Halfdan the Valiant (Hálfdan snjalli) (7th century?) was a legendary Scanian prince, who was the father of Ivar Vidfamne according to Hervarar saga, the Ynglinga saga, Njal's Saga and Hversu Noregr byggdist. The genealogical work Hversu Noregr byggdist gives his father as Harald the Old, his grandfather as Valdar and his great-grandfather as Hróarr (i.e. the Hroðgar of Beowulf).
Ynglingasaga, authored by Snorri Sturluson in c. 1230, relates that the Swedish king Ingjald Ill-ruler married his daughter Åsa to king Guðröðr of Scania. Åsa was her father's daughter and made Guðröðr murder his own brother Halfdan, the father of Ivar Vidfamne. As it seems, Ivar had to flee Scania after his father's death. Later, she was the cause behind Guðröðr's death as well, and was forced to escape back to her father. People afterwards called her Åsa Ill-ruler similar to her father Ingjald.
Now Ivar Vidfamne hastily returned to Scania. He mustered a large army and approached Ingjald and his daughter at a place in Svithiod called Ræning. Seeing themselves unable to fight the Scanians, the two committed suicide by burning themselves to death inside the hall. Ivar then subjugated large parts of the Baltic region.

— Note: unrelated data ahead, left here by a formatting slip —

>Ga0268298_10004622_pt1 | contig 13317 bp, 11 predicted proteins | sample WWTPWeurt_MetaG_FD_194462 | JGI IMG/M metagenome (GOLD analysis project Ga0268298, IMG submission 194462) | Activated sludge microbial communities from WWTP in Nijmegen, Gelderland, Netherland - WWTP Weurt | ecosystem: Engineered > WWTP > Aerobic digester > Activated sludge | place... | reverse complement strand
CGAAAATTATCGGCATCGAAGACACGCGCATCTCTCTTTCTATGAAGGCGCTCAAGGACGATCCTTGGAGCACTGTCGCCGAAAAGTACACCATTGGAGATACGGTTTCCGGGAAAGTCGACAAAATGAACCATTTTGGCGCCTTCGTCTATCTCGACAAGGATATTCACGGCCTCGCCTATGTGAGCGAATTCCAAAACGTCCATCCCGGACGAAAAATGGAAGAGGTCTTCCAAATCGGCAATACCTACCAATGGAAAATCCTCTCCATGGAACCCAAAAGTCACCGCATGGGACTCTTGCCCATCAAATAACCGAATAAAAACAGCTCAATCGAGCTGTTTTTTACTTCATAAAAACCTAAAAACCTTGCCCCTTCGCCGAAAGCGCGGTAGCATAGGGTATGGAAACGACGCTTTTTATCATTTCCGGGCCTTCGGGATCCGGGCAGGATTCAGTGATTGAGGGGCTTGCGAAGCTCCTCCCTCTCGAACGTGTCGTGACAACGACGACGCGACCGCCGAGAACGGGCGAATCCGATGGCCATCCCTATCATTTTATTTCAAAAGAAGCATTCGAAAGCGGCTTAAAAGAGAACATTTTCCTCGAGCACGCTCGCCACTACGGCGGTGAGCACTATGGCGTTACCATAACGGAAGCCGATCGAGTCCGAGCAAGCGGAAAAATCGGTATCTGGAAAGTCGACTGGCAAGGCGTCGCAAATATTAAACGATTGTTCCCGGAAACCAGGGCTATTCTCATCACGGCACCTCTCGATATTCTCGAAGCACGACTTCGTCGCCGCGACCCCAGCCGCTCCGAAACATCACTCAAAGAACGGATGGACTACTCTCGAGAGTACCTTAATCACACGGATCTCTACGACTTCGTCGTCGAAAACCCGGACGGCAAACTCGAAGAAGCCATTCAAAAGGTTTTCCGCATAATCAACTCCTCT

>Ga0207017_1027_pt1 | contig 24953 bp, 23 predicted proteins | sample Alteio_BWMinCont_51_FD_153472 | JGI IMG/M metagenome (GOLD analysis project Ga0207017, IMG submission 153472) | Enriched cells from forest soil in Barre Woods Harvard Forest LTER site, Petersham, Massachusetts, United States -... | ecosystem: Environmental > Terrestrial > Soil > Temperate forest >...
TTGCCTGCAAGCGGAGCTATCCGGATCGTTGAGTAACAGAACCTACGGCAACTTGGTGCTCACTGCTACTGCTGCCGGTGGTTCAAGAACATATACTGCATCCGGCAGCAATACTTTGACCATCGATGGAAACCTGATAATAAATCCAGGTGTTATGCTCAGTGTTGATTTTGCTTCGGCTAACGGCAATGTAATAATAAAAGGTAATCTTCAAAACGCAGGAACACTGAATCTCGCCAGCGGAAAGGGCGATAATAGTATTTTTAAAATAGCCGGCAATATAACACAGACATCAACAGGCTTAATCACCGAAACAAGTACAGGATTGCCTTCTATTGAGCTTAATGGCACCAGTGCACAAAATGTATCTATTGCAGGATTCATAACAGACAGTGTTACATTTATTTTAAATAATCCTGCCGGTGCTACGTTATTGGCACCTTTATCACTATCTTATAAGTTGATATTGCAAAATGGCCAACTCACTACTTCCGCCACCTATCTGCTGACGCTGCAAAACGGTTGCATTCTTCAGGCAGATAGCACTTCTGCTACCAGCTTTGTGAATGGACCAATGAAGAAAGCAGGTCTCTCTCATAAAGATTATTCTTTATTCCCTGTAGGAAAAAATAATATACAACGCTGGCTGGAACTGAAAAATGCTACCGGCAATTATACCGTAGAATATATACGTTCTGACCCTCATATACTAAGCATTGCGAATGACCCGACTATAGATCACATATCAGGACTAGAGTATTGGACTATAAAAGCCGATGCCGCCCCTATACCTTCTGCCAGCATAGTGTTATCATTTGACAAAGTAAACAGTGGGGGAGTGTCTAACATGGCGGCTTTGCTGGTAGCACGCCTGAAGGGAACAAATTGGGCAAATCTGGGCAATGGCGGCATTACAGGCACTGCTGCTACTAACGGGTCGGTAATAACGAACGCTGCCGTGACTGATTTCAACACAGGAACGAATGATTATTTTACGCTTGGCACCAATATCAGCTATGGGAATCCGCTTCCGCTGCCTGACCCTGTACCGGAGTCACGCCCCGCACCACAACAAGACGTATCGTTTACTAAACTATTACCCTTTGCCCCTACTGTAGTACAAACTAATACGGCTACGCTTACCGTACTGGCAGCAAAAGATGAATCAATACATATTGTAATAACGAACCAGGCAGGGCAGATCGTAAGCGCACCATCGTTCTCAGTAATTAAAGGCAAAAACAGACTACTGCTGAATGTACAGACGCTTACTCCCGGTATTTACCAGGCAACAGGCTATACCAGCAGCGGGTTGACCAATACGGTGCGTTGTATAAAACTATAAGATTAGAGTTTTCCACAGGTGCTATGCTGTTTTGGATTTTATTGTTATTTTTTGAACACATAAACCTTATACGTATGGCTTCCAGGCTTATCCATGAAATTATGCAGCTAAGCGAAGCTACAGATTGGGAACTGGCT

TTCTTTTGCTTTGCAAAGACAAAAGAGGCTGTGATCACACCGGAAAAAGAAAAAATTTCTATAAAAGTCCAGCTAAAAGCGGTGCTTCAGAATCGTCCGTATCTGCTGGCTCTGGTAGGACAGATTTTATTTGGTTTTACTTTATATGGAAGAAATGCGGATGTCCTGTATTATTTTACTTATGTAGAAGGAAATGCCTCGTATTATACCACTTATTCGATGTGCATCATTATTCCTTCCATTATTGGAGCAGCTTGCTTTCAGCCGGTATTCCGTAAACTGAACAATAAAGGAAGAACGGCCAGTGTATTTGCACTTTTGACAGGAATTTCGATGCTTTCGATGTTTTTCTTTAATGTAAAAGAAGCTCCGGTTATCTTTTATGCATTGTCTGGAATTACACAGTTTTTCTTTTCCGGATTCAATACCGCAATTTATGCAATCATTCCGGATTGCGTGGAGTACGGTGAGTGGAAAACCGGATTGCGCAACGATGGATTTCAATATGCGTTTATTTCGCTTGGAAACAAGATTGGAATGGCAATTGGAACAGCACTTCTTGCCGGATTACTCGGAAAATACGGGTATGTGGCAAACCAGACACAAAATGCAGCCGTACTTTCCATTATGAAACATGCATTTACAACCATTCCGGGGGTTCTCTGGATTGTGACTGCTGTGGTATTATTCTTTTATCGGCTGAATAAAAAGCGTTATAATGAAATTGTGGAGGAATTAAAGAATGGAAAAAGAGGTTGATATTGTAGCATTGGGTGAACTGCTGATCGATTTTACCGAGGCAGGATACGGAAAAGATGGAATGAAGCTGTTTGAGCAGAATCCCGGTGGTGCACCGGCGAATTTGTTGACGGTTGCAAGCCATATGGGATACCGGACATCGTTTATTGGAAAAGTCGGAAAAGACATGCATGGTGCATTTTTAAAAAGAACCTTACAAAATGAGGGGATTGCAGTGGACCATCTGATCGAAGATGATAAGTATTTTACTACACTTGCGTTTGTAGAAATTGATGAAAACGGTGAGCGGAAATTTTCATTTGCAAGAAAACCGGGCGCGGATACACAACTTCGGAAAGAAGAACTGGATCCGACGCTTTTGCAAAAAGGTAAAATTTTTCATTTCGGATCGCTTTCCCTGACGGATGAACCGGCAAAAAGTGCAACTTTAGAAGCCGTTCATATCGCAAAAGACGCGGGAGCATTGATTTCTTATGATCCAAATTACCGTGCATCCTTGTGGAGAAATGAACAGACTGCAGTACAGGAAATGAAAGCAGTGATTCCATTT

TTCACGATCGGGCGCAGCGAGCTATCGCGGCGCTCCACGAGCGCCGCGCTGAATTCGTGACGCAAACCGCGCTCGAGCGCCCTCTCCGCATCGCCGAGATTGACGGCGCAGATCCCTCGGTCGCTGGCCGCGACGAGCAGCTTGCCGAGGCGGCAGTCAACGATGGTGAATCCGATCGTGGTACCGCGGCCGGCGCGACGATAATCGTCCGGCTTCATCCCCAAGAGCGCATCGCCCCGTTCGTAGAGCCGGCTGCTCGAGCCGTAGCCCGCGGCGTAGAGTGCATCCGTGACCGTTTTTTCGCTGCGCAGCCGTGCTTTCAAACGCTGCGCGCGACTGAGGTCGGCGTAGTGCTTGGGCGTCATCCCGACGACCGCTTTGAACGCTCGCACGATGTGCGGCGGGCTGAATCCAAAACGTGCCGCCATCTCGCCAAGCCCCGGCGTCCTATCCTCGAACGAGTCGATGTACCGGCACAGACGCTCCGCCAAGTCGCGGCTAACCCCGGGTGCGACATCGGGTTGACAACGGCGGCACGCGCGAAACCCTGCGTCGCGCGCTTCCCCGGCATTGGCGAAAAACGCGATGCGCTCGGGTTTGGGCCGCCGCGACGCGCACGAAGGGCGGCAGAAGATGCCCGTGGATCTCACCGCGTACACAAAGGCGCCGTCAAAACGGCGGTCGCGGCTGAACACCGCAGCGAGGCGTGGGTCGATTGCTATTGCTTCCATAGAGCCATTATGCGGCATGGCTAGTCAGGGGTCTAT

Whereas Ynglinga saga does not inform about Halfdan's mother, Hervarar saga provides the information that she was called Hild, the daughter of the Gothic king Heiðrekr Ulfhamr, the son of Angantyr who defeated the Huns. However, another source, Hversu Noregr byggdist, gives the name of Halfdan's mother, spouse of Harald the Old, as Hervor, daughter of Heiðrekr.
Hervarar saga then tells that Halfdan had the son Ivar Vidfamne, who attacked Ingjald Ill-ruler, which led to Ingjald's suicide by burning down his own hall at Ræning together with all his retinue. After this, Ivar Vidfamne conquered Sweden.